Social Resilience Of Adolescent Girls To Sex, Teenage Pregnancy And Motherhood In Ghana

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dc.contributor.author Adu-Gyamfi, S.E.
dc.date.accessioned 2018-03-13T13:04:42Z
dc.date.available 2018-03-13T13:04:42Z
dc.date.issued 2014-12
dc.identifier.uri http://ugspace.ug.edu.gh/handle/123456789/22882
dc.description Thesis (PhD) en_US
dc.description.abstract This study is about older adolescent girls and how they experience sex, cope with teenage pregnancy and early motherhood in Begoro, the district capital of Fanteakwa in the Eastern region of Ghana. Fanteakwa has one of the high teenage pregnancy rates (16%) in the country. The study investigated the socio-demographic background of adolescent girls in Begoro, the social context that influenced their sexual behaviour and experience, and how non-pregnant and ever-pregnant girls build resilience to sex, teenage pregnancy and motherhood. Guided by a social resilience framework, the study focuses on how older adolescent girls access resources within their social environment and how they utilize these resources to avoid, overcome and or adjust positively to the exigencies of sex, pregnancy and motherhood in Ghana. The study employs the mixed method approach, involving the simultaneous use of the quantitative and qualitative approaches. Starting with the collection of the quantitative data, a survey of five hundred adolescent girls (15-19 years) was conducted. This was followed by the qualitative approach where data were gathered through in-depth interviews with twenty adolescent girls purposively selected from the survey respondents. In-depth interviews were conducted with twelve adults (six males and six females), twenty adolescent girls and six adolescent boys in addition to two focus group discussions with eight boys in each group. The in-depth interviews and focus group discussions were held with adult and adolescent boys in the community to provide the community‟s perspective on adolescent girls‟ sexual experience. The findings indicate that adolescent girls live in a changing social environment, with the emergence of new agents of socialization in sexual and reproductive issues. Adolescent girls now live in a society where they have access to multiple sources of information to guide their sexual behaviour. Although community members do not openly accept it, the findings show that there is a gradual move from abstinence from sex, which is the expected sexual behaviour of girls in the community to the practice of abstinence to sex or the use of contraceptives in sexual activities. Thus, the social context influenced adolescent girls‟ exposure to risk as well as how they developed resilience in their sexual and reproductive experience. To maintain a good reputation, non-pregnant girls accessed social, economic and cultural capitals that helped them to avoid unprotected sex and teenage pregnancy. For the ever-pregnant girls, they also strived to have a good social reputation by using their access to social, economic and cultural capital to take care of their health and that of their babies, go back to school or learn a vocation. Hence, girls used their access to the other forms of capital to maintain a good reputation, which made them resilient in their sexual and reproductive experience. The study recommends that to help adolescents develop resilience to sex, teenage pregnancy and motherhood, more awareness must be created at the individual, family and community levels to propagate not only abstinence, but also the use of contraceptive pills and condoms by adolescent girls whenever they indulge in premarital sex. In addition, more studies should be focused on how to support adolescent boys to act responsibly when they engage in sexual relations with girls. en_US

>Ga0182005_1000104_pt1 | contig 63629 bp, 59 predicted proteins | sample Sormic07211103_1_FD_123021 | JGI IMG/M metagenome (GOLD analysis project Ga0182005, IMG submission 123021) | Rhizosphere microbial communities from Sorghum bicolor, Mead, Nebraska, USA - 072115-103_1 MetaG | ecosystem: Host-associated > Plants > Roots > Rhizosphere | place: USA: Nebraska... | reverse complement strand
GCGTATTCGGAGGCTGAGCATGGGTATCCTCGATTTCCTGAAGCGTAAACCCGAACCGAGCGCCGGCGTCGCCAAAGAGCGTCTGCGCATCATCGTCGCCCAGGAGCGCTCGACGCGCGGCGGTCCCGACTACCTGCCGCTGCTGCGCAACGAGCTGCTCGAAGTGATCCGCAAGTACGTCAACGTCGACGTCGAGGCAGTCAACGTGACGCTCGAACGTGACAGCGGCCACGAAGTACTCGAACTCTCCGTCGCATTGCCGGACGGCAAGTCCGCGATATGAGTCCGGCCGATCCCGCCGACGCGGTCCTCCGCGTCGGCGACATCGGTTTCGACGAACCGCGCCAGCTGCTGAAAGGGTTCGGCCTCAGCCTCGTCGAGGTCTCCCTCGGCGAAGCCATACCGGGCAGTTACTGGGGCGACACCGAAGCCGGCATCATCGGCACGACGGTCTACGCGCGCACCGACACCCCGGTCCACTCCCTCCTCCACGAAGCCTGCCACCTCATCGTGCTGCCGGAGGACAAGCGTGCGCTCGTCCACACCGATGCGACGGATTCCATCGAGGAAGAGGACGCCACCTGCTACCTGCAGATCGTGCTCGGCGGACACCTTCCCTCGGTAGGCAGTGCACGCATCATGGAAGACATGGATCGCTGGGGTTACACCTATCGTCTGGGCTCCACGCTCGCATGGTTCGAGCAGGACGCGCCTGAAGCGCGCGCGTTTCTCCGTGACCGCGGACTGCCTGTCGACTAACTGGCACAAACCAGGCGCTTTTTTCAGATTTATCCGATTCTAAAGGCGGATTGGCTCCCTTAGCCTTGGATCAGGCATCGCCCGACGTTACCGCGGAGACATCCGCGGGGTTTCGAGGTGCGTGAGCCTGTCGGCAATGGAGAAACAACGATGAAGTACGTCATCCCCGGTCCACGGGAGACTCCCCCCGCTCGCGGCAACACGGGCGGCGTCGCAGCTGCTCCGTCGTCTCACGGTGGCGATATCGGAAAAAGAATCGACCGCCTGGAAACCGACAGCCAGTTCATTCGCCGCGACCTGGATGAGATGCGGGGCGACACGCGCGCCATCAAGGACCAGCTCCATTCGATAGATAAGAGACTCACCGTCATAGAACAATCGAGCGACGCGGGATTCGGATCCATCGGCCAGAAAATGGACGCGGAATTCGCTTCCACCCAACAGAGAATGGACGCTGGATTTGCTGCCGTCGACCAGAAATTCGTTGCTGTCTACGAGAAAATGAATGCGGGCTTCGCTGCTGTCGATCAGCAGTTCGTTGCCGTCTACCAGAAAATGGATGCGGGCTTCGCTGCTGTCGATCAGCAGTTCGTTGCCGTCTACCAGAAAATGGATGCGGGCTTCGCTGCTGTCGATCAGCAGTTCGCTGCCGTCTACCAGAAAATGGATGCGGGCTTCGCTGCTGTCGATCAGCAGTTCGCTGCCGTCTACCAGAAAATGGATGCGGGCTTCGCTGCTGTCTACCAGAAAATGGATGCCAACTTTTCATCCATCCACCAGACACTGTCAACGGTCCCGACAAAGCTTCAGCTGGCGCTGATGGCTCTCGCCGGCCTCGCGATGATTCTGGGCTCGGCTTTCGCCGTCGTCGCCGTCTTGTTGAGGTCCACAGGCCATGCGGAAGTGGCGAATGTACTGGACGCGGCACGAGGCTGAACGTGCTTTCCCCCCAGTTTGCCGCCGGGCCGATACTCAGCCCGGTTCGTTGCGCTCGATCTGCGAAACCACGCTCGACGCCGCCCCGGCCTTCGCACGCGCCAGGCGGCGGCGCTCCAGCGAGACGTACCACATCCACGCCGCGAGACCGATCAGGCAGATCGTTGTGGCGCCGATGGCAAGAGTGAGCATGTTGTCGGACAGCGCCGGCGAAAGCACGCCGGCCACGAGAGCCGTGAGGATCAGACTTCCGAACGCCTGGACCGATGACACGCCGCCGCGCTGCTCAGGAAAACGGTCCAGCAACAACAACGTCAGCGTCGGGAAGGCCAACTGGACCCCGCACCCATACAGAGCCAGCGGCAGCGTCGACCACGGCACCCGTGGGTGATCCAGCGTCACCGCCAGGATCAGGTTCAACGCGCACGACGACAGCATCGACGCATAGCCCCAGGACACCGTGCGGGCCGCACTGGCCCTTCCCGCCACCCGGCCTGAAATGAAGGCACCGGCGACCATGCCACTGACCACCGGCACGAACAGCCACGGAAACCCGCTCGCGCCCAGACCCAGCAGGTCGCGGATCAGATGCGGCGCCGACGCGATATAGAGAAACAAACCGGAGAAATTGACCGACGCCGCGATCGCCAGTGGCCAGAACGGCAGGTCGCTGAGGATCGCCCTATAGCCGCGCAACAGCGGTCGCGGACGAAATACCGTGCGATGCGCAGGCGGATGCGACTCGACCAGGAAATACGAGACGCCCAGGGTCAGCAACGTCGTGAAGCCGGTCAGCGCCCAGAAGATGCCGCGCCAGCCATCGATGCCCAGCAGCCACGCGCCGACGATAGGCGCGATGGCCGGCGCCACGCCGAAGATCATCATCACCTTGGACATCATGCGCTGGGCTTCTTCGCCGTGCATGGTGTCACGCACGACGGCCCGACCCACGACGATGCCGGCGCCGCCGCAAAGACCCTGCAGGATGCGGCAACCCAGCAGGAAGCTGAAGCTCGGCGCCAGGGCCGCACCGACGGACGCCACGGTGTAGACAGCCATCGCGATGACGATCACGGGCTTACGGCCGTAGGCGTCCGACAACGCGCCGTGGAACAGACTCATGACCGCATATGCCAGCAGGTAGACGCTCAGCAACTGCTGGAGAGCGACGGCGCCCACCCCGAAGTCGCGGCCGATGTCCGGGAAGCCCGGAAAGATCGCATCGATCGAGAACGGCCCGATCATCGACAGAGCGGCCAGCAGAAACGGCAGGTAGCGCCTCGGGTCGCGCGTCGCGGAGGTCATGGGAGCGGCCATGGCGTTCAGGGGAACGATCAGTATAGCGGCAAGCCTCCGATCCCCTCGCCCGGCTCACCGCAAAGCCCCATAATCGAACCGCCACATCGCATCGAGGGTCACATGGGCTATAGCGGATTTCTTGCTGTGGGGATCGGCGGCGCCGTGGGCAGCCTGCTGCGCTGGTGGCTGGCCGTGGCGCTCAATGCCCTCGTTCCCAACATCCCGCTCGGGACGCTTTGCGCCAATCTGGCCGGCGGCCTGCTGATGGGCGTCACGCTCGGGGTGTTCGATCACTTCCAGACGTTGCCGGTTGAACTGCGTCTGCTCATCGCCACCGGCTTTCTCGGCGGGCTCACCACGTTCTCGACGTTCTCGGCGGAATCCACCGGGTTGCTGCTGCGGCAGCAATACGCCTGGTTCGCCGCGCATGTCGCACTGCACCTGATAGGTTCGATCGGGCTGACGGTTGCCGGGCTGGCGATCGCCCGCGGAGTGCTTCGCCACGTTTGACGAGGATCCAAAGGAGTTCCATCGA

dc.language.iso en en_US
dc.publisher University of Ghana en_US
dc.subject Social Resilience en_US
dc.subject Adolescent Girls en_US
dc.subject Teenage Pregnancy en_US
dc.subject Sex en_US
dc.subject Motherhood en_US
dc.subject Ghana en_US
dc.title Social Resilience Of Adolescent Girls To Sex, Teenage Pregnancy And Motherhood In Ghana en_US
dc.type Thesis en_US


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